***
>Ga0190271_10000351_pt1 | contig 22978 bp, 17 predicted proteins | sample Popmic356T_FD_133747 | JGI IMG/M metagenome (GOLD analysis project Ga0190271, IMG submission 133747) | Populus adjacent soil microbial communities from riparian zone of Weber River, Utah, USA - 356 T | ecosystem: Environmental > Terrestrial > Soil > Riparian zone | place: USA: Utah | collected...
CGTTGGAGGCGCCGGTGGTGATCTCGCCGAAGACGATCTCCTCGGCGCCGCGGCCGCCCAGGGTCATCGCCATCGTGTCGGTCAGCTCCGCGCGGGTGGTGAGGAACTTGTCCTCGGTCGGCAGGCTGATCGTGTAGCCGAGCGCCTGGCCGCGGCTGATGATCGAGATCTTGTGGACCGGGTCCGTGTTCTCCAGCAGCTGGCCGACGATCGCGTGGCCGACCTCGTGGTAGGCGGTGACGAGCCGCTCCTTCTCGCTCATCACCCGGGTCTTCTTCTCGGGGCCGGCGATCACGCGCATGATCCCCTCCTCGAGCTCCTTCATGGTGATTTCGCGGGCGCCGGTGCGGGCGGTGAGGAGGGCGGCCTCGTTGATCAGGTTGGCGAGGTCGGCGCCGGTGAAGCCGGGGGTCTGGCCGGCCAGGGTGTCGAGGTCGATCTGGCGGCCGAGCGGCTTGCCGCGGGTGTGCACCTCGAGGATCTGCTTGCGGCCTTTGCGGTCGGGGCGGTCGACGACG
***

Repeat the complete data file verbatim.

>Ga0190271_10000351_pt1 | contig 22978 bp, 17 predicted proteins | sample Popmic356T_FD_133747 | JGI IMG/M metagenome (GOLD analysis project Ga0190271, IMG submission 133747) | Populus adjacent soil microbial communities from riparian zone of Weber River, Utah, USA - 356 T | ecosystem: Environmental > Terrestrial > Soil > Riparian zone | place: USA: Utah | collected...
CGTTGGAGGCGCCGGTGGTGATCTCGCCGAAGACGATCTCCTCGGCGCCGCGGCCGCCCAGGGTCATCGCCATCGTGTCGGTCAGCTCCGCGCGGGTGGTGAGGAACTTGTCCTCGGTCGGCAGGCTGATCGTGTAGCCGAGCGCCTGGCCGCGGCTGATGATCGAGATCTTGTGGACCGGGTCCGTGTTCTCCAGCAGCTGGCCGACGATCGCGTGGCCGACCTCGTGGTAGGCGGTGACGAGCCGCTCCTTCTCGCTCATCACCCGGGTCTTCTTCTCGGGGCCGGCGATCACGCGCATGATCCCCTCCTCGAGCTCCTTCATGGTGATTTCGCGGGCGCCGGTGCGGGCGGTGAGGAGGGCGGCCTCGTTGATCAGGTTGGCGAGGTCGGCGCCGGTGAAGCCGGGGGTCTGGCCGGCCAGGGTGTCGAGGTCGATCTGGCGGCCGAGCGGCTTGCCGCGGGTGTGCACCTCGAGGATCTGCTTGCGGCCTTTGCGGTCGGGGCGGTCGACGACG